Congress Cuts Per-Student Funding at Tribal CollegesFeb 15th, 1999 | By tcj | Category: 10-3: Distance Education, Tribal College News
Despite the first federal budget surplus in decades, the tribal colleges will receive less money per student than last year. Under the new budget for fiscal year 1999, tribal colleges will receive just $2,964 per student in fiscal year 1999, compared with $3,043 per student a year ago. The Core Operational Funding under the Tribally Controlled Colleges and Universities Act provides for the colleges’ essential operations, including faculty salaries, curriculum, and building maintenance.
In the appropriations process, tribal colleges are forced to compete with other Indian programs. Indian education is pitted against Indian immunizations, and the federal surplus is irrelevant to the discussion. In raw dollar terms, the tribal colleges as a whole received a slight increase, from $28.8 million to $30.2 million. However, the per student funding dropped as a result of a seven percent increase in tribal colleges’ enrollment and the addition of Medicine Creek Tribal College. (Although eligible for federal funding under this law, Medicine Creek is not yet a member of the American Indian Higher Education Consortium–AIHEC.) The Clinton Administration had requested $34.3 million for the tribal colleges’ core funding, and several senators lobbied unsuccessfully for more funding, including Conrad Burns (R-MT), Byron Dorgan (D-ND), and Senate Minority Leader Tom Daschle (D-SD). The problem can be expected to worsen as tribal college enrollments continue to increase and new tribal colleges develop.
Tribal colleges already operate on bare-bones budgets. “We’re losing ground from an already precarious position. The funding gap between tribal colleges and mainstream schools is continuing to widen,” said Dr. Carty Monette, president of Turtle Mountain Community College in North Dakota. “Both President Clinton and Congress take credit for caring about education, but we have been passed over.”
“We are facing terrible choices,” said Dr. Janine Pease-Pretty on Top, president of Little Big Horn College in Montana and of the consortium of tribal colleges. The presidents don’t find out until the end of October how much money they have to run their colleges for the current school year. “It becomes a question of whether to cancel summer school, lay off faculty, or eliminate entire courses of study.” Her college had to impose a salary freeze two years ago, forcing people to continue to work at “missionary wages.” Funding instability threatens the accreditation standing of several of the colleges. The American Indian colleges are certified under the same standards as “mainstream” colleges.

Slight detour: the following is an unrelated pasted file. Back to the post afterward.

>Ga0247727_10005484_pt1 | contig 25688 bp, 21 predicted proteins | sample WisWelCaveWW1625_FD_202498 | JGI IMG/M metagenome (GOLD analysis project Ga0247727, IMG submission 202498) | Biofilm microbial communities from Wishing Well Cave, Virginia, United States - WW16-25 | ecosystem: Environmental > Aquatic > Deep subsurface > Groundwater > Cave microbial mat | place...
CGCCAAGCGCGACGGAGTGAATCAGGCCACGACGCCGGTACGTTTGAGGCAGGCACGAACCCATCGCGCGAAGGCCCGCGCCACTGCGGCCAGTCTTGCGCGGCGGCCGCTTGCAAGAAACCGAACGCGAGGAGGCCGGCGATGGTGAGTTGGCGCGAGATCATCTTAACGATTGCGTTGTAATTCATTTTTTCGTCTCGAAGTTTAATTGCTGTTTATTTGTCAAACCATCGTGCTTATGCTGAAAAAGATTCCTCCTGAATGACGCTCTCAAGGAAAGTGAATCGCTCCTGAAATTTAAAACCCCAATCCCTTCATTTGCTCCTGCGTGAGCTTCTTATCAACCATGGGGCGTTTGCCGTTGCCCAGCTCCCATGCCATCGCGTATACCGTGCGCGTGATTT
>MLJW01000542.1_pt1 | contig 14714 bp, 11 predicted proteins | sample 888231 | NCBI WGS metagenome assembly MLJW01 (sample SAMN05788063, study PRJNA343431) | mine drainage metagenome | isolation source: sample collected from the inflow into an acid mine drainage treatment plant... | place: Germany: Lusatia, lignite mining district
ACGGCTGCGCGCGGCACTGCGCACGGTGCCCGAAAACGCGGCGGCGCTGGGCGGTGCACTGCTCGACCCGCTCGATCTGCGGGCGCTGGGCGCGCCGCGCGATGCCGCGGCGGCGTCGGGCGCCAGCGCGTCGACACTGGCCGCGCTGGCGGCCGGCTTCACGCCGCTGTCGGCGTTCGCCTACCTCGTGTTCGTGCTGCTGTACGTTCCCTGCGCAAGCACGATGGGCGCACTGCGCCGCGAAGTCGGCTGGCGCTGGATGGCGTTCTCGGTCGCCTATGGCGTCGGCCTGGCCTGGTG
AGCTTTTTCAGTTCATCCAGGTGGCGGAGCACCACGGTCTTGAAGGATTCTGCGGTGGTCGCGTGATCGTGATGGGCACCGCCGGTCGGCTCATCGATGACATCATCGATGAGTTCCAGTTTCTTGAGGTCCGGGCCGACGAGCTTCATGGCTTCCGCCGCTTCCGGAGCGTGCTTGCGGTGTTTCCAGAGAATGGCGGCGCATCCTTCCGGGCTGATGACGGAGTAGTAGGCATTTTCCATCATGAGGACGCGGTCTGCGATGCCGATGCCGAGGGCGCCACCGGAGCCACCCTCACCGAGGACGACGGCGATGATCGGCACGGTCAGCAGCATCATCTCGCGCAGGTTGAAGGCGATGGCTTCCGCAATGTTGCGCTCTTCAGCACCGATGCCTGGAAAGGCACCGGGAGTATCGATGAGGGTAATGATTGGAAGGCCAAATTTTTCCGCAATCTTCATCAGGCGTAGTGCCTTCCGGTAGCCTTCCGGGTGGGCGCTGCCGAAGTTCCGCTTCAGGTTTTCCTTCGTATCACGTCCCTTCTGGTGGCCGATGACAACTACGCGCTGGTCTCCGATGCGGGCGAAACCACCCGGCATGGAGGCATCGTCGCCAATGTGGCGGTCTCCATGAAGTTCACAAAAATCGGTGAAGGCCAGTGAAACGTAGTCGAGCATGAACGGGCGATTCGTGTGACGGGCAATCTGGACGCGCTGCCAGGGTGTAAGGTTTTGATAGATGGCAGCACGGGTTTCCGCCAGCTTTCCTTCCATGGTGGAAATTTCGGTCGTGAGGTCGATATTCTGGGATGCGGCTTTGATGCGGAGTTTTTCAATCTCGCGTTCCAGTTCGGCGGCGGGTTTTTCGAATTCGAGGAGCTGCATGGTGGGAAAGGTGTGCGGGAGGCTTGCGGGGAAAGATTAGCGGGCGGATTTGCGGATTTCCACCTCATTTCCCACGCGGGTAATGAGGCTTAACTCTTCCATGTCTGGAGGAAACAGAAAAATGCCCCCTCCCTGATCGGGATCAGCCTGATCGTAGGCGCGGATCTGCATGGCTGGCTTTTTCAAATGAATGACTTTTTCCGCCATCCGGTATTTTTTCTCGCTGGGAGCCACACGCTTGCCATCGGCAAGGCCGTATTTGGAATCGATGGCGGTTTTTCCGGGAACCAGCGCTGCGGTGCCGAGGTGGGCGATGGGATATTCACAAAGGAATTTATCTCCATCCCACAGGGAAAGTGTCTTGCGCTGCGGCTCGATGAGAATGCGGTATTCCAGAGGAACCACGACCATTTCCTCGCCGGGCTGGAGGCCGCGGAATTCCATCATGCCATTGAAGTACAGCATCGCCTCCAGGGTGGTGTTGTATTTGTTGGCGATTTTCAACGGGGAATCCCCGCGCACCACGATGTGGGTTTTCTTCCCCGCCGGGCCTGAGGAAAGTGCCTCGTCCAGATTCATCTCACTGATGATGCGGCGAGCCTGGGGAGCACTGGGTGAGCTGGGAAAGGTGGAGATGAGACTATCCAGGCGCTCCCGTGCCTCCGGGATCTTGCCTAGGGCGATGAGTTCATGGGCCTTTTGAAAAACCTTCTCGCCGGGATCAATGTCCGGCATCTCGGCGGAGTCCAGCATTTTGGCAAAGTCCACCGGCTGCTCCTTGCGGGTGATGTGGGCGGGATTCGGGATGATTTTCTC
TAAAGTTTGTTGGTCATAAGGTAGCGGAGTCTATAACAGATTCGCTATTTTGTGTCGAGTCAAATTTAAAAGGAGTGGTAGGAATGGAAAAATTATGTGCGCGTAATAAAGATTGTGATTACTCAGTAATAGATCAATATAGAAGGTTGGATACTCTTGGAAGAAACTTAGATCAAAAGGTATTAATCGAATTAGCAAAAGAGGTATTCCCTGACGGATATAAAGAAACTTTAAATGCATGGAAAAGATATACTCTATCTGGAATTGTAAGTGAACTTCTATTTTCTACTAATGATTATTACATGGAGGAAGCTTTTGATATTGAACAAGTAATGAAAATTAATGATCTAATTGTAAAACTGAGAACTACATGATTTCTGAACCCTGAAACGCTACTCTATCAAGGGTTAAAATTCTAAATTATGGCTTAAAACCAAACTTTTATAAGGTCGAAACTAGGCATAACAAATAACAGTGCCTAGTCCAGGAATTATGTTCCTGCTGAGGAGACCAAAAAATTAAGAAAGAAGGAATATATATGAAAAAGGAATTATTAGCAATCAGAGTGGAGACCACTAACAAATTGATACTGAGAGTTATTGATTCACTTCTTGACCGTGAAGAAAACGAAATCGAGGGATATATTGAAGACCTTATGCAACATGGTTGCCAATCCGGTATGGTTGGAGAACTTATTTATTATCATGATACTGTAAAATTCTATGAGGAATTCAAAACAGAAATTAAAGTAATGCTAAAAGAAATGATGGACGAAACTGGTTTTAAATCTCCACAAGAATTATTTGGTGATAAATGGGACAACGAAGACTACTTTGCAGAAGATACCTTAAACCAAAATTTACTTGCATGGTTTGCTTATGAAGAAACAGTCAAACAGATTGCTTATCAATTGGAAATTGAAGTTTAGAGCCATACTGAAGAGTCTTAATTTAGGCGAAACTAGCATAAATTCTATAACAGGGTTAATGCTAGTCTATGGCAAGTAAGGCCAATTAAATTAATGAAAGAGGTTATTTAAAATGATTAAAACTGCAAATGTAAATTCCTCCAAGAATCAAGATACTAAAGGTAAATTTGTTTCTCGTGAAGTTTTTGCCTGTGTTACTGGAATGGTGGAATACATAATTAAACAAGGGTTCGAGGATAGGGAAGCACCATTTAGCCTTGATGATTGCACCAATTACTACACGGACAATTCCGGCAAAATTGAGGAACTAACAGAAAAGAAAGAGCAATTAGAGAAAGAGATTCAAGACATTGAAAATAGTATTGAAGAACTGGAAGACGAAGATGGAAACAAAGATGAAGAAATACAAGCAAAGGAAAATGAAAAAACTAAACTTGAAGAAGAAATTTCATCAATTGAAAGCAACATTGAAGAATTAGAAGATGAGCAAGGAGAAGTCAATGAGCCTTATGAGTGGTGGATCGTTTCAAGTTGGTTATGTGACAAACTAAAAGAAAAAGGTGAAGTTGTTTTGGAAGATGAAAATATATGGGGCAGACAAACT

The $2,964 provided to tribal colleges this year compares with $4,600 per student at other community colleges. Tribal colleges have never been funded at levels comparable with “mainstream” community colleges, let alone universities. Although they serve both Indian and non-Indian students in their communities, they are not state institutions and do not receive state funding in most cases. Consequently, they are dependent upon federal funding, which supports only Indian students, for their core operations. This is supplemented by limited tribal funding and grants from private foundations.
Congress has never come close to providing the funding that it authorized for tribal colleges–$6,000 per student. As other colleges and universities’ budgets increase, the per-student funding for tribal colleges has increased only $133 since 1981, meaning that it has decreased substantially due to inflation (TCJ, Vol.9, N. 1, pages 39-43). The core funding is part of the Interior Department’s Bureau of Indian Affairs budget and funds 25 of the 32 institutions in AIHEC. Congress provided the same funding as last year for two other AIHEC members–the Institute of American Indian Arts ($4.25 million) and the United Tribes Technical College ($2.3 million). Diné College received a slight increase to $7.44 million ($4,808 per student).
The federal budget contained some good news for the tribal colleges. A new section of the Higher Education Act (Sec. 316) provides Department of Education grants for strengthening tribal colleges. Although President Clinton had asked for $5 million for the tribal colleges, Congress decided instead to allocate $3 million for the tribal colleges in the continental United States (Sec. 316) and $3 million for the universities and colleges that serve Alaska Natives and Native Hawaiians. (Sec. 317). Besides being lower than the Department of Interior funding, the new grant program is competitive and can never substitute for the core funding.